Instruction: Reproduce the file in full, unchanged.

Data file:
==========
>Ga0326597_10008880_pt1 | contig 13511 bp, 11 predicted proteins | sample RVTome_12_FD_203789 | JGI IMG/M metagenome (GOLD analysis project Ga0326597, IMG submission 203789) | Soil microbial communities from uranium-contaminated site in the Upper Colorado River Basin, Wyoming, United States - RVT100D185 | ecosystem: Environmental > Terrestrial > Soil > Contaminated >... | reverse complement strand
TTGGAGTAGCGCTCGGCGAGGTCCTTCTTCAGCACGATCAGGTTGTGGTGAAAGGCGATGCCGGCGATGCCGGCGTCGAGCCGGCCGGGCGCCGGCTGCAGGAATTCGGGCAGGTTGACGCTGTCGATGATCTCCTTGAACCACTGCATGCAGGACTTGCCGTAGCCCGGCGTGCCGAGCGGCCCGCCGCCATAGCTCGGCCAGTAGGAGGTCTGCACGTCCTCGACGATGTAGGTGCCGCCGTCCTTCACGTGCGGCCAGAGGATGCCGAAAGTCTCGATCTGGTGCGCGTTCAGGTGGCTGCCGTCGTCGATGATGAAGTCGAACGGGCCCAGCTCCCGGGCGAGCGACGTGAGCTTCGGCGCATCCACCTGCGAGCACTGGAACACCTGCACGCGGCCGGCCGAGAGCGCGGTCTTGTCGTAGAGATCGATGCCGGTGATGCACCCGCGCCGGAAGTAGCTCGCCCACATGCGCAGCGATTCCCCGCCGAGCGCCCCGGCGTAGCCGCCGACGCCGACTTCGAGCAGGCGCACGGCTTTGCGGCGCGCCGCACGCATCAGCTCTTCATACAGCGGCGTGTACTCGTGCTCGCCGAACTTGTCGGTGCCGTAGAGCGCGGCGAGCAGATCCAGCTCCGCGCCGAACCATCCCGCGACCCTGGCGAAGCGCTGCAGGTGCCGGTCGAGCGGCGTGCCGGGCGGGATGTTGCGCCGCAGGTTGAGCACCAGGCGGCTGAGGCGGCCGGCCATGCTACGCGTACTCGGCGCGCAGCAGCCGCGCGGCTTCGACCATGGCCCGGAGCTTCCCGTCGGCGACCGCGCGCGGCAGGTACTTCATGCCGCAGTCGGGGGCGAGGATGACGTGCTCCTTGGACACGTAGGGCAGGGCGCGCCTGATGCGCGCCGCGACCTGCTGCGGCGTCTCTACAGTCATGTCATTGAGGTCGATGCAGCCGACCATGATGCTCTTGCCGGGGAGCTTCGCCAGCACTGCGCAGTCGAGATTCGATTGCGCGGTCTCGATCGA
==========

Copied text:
>Ga0326597_10008880_pt1 | contig 13511 bp, 11 predicted proteins | sample RVTome_12_FD_203789 | JGI IMG/M metagenome (GOLD analysis project Ga0326597, IMG submission 203789) | Soil microbial communities from uranium-contaminated site in the Upper Colorado River Basin, Wyoming, United States - RVT100D185 | ecosystem: Environmental > Terrestrial > Soil > Contaminated >... | reverse complement strand
TTGGAGTAGCGCTCGGCGAGGTCCTTCTTCAGCACGATCAGGTTGTGGTGAAAGGCGATGCCGGCGATGCCGGCGTCGAGCCGGCCGGGCGCCGGCTGCAGGAATTCGGGCAGGTTGACGCTGTCGATGATCTCCTTGAACCACTGCATGCAGGACTTGCCGTAGCCCGGCGTGCCGAGCGGCCCGCCGCCATAGCTCGGCCAGTAGGAGGTCTGCACGTCCTCGACGATGTAGGTGCCGCCGTCCTTCACGTGCGGCCAGAGGATGCCGAAAGTCTCGATCTGGTGCGCGTTCAGGTGGCTGCCGTCGTCGATGATGAAGTCGAACGGGCCCAGCTCCCGGGCGAGCGACGTGAGCTTCGGCGCATCCACCTGCGAGCACTGGAACACCTGCACGCGGCCGGCCGAGAGCGCGGTCTTGTCGTAGAGATCGATGCCGGTGATGCACCCGCGCCGGAAGTAGCTCGCCCACATGCGCAGCGATTCCCCGCCGAGCGCCCCGGCGTAGCCGCCGACGCCGACTTCGAGCAGGCGCACGGCTTTGCGGCGCGCCGCACGCATCAGCTCTTCATACAGCGGCGTGTACTCGTGCTCGCCGAACTTGTCGGTGCCGTAGAGCGCGGCGAGCAGATCCAGCTCCGCGCCGAACCATCCCGCGACCCTGGCGAAGCGCTGCAGGTGCCGGTCGAGCGGCGTGCCGGGCGGGATGTTGCGCCGCAGGTTGAGCACCAGGCGGCTGAGGCGGCCGGCCATGCTACGCGTACTCGGCGCGCAGCAGCCGCGCGGCTTCGACCATGGCCCGGAGCTTCCCGTCGGCGACCGCGCGCGGCAGGTACTTCATGCCGCAGTCGGGGGCGAGGATGACGTGCTCCTTGGACACGTAGGGCAGGGCGCGCCTGATGCGCGCCGCGACCTGCTGCGGCGTCTCTACAGTCATGTCATTGAGGTCGATGCAGCCGACCATGATGCTCTTGCCGGGGAGCTTCGCCAGCACTGCGCAGTCGAGATTCGATTGCGCGGTCTCGATCGA